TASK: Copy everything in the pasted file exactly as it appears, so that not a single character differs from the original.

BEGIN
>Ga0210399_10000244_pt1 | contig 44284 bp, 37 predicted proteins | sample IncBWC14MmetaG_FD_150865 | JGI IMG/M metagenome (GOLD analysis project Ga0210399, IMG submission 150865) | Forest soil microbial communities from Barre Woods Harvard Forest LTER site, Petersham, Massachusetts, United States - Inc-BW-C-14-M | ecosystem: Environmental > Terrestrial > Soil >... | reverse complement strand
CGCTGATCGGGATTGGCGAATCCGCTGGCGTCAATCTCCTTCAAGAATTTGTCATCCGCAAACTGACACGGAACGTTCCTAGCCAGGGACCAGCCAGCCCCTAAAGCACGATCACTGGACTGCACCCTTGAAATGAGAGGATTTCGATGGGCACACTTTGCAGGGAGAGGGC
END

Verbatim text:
>Ga0210399_10000244_pt1 | contig 44284 bp, 37 predicted proteins | sample IncBWC14MmetaG_FD_150865 | JGI IMG/M metagenome (GOLD analysis project Ga0210399, IMG submission 150865) | Forest soil microbial communities from Barre Woods Harvard Forest LTER site, Petersham, Massachusetts, United States - Inc-BW-C-14-M | ecosystem: Environmental > Terrestrial > Soil >... | reverse complement strand
CGCTGATCGGGATTGGCGAATCCGCTGGCGTCAATCTCCTTCAAGAATTTGTCATCCGCAAACTGACACGGAACGTTCCTAGCCAGGGACCAGCCAGCCCCTAAAGCACGATCACTGGACTGCACCCTTGAAATGAGAGGATTTCGATGGGCACACTTTGCAGGGAGAGGGC